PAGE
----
Saturday, April 3, 2010

"Almost French"

I have found a book that is absolutely perfect in describing how I feel as an outsider living in Paris. It is called "Almost French" and it is written by Sarah Turnbull, an Australian woman who fell in love with a Frenchman and ended up staying in Paris. She brings up so many different things that I have experienced. I am not yet finished with the book, but I am loving it and recommend it. I am just going to include a few quotes that have really impacted me.

"After four months of traveling, I know only one thing with absolute certainty: if I don't go to France...I might regret it forever. I'll always be wondering about the love of my life that could have been, the entirely different future that might have been if only I'd taken the risk. Sure, there's no guarantee that it will work, but then nothing ventured, nothing gained. All I know is a chance encounter has thrown open an unexpected door. Instinct tells me to step through it."

This quote hit me like a ton of bricks. I don't know what my future holds, but I know that if I come home as planned and don't try to be with Olivier, I will always wonder what might have been. The path I had always envisioned for myself has shifted drastically from a life in the US to one in France. The next quote is also very meaningful. I feel like I am an "in-betweener." I feel so American in France, but when I am home in the United States, I feel like a part of me is missing. I see France in everything...I think of it every day. While in Greece, the author encountered a man who was also from Australia, but had spent a lot of his life in Greece.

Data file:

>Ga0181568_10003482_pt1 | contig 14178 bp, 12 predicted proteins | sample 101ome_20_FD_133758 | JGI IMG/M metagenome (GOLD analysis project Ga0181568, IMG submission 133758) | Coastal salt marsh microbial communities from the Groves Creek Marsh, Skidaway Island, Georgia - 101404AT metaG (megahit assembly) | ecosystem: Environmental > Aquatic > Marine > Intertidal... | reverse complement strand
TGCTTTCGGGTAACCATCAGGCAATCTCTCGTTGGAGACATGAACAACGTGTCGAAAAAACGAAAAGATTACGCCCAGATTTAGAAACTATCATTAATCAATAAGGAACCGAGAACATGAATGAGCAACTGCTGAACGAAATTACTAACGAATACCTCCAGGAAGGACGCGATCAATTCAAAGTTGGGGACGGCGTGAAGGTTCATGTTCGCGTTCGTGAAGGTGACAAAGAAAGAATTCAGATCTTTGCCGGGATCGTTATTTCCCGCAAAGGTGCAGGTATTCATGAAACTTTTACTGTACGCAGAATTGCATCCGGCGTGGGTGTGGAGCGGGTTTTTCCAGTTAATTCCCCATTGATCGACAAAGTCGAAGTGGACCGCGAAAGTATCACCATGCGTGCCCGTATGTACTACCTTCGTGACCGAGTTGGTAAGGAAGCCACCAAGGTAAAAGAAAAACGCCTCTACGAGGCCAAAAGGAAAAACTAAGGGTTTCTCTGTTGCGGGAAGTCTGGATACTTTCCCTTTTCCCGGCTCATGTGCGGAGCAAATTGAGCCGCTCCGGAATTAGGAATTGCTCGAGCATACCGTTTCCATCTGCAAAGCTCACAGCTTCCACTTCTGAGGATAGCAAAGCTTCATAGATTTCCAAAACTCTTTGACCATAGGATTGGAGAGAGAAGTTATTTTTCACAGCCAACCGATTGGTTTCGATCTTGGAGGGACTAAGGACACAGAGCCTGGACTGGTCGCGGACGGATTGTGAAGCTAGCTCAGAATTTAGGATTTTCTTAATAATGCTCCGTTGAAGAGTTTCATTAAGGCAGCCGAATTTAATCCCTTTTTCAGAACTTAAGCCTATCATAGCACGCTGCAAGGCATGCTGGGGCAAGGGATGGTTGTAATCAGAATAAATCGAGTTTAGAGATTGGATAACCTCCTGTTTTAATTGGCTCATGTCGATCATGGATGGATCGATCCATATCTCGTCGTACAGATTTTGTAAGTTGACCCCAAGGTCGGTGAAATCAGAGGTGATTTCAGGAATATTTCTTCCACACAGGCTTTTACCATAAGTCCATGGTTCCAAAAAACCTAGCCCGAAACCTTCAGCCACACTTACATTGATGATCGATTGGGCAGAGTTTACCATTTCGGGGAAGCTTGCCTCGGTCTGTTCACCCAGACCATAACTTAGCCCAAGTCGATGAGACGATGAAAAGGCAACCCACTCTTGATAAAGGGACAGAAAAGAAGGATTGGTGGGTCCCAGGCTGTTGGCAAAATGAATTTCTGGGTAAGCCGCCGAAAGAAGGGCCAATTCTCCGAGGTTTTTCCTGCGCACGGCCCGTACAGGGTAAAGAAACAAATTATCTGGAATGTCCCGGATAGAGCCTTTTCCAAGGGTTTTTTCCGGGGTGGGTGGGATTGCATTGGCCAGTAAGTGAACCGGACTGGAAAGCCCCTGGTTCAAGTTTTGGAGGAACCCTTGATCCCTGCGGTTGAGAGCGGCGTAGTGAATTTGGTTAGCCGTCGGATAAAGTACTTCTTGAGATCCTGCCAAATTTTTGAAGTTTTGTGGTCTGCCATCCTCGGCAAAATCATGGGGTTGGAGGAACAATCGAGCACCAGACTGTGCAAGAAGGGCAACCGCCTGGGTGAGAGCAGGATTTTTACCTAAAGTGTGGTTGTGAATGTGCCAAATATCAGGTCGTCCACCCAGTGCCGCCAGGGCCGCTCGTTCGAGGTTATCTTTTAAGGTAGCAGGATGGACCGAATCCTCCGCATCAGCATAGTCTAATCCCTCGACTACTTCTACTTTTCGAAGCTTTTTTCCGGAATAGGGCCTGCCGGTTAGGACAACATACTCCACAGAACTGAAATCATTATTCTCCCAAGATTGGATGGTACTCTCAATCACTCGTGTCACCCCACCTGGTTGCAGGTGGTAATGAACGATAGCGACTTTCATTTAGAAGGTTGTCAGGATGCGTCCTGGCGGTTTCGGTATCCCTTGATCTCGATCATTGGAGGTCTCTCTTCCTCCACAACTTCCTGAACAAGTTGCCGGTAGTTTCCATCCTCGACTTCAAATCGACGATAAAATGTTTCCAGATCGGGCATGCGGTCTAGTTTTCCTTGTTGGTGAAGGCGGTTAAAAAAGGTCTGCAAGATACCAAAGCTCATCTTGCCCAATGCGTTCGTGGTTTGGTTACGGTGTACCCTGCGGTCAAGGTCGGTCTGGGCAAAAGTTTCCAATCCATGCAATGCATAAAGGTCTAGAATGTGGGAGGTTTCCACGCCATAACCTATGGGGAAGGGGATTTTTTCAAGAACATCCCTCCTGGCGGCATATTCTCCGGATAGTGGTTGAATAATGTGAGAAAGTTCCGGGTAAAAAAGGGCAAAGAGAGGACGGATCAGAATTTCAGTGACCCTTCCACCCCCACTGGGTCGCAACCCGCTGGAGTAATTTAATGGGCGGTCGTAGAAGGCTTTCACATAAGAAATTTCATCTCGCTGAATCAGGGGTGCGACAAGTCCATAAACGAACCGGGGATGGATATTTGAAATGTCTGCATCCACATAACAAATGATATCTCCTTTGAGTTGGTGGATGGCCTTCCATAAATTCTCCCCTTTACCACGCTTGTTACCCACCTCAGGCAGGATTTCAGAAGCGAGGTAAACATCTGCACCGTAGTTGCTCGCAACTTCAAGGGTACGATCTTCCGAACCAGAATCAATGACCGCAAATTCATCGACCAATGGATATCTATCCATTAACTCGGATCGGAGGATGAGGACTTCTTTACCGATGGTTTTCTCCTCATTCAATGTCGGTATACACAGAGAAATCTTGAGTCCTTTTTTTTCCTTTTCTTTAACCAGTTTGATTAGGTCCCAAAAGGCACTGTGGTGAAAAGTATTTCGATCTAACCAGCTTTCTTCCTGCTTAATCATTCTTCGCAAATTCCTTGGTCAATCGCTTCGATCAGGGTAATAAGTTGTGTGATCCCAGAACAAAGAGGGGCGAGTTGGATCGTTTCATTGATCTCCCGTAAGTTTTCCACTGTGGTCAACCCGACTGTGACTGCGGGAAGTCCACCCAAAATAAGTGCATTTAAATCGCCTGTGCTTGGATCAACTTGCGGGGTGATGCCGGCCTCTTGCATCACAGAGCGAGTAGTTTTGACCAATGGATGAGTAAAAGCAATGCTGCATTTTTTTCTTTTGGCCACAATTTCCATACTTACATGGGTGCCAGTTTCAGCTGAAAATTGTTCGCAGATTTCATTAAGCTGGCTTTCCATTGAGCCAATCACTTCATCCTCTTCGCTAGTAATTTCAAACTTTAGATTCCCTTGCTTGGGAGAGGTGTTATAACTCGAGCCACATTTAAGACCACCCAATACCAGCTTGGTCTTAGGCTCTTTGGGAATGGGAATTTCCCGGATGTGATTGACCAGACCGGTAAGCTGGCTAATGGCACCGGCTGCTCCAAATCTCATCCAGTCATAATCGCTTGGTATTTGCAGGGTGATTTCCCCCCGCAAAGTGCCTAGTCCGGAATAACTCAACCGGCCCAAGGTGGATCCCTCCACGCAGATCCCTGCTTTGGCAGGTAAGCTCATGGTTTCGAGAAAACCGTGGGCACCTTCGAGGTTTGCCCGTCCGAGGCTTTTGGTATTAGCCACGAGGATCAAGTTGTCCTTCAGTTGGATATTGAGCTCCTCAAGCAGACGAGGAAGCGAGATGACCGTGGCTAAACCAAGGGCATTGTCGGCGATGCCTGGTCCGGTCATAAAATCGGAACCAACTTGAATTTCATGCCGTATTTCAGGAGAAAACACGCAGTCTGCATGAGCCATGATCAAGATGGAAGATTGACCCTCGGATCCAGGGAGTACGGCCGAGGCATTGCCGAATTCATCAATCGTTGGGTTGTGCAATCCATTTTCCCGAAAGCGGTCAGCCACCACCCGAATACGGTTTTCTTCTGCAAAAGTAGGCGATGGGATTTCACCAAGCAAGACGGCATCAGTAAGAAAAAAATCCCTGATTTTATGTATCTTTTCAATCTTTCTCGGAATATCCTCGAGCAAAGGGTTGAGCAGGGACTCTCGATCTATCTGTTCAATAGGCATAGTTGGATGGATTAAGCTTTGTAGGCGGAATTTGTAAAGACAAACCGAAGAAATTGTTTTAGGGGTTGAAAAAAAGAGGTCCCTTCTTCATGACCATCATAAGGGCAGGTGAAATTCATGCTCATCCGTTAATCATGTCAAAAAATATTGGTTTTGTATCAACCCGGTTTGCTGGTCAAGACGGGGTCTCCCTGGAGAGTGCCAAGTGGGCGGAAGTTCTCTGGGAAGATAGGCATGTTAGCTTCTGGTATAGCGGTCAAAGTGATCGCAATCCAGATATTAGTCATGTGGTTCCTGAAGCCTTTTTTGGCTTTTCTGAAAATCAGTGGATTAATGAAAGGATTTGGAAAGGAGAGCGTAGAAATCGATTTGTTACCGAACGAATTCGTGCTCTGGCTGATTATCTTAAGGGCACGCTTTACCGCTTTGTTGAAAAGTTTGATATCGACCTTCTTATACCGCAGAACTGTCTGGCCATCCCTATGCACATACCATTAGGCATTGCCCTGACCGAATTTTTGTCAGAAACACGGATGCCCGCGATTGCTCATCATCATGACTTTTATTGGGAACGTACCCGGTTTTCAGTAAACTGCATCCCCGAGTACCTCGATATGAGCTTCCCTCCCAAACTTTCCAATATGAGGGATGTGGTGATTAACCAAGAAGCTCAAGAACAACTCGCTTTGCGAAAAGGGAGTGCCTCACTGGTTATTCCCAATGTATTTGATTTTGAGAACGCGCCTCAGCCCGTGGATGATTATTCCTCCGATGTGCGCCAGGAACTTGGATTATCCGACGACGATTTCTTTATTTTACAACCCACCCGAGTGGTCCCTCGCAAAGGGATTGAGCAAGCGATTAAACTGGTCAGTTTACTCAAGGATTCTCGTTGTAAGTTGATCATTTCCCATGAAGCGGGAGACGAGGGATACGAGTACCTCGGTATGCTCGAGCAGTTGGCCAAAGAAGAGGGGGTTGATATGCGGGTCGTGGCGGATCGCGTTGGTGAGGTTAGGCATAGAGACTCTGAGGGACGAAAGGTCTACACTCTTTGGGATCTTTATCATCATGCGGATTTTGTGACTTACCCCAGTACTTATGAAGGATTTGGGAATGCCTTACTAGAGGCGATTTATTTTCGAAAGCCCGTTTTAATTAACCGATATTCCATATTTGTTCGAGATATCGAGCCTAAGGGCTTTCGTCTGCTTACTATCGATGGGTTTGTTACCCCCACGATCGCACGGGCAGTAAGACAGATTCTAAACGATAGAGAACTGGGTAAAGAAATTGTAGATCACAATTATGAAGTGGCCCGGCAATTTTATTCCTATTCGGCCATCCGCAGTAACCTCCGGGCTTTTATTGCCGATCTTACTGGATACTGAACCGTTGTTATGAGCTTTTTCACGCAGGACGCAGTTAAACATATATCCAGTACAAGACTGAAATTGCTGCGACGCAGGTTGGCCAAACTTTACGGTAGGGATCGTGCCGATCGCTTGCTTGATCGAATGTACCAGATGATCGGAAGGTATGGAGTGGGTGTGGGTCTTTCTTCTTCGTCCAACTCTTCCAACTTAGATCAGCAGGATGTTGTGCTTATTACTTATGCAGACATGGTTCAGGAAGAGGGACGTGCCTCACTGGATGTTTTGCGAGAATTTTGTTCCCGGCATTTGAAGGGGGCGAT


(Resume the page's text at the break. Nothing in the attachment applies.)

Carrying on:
"'It's a bittersweet thing, knowing two cultures...It's a curse to love two countries.' ...I had no idea then how radically my life was about to change and how well I would come to understand what the Greek had said."

The last quote has to deal with some of the frustration that comes from living in a world where my first language is not spoken on a normal basis. After a dinner party, Sarah was perceived as being shy and quiet for not talking a lot. I feel just like her because I simply cannot always follow conversations and I feel like when I do try to add something, I end up sounding stupid. This is not so bad right now, but before, it could really be frustrating.

"It does matter to me that I'm now perceived as quiet, nice and boring. And the reason it bothers me is because it's true. Looking back, I'd said very little all night. When I did speak, it was to issue childlike statements or ask simple questions which made me cringe at my own dumbness."

In general, this book has really helped me realize the differences in French life and culture, and helped me to better understand that what I am going through is similar for other expats.

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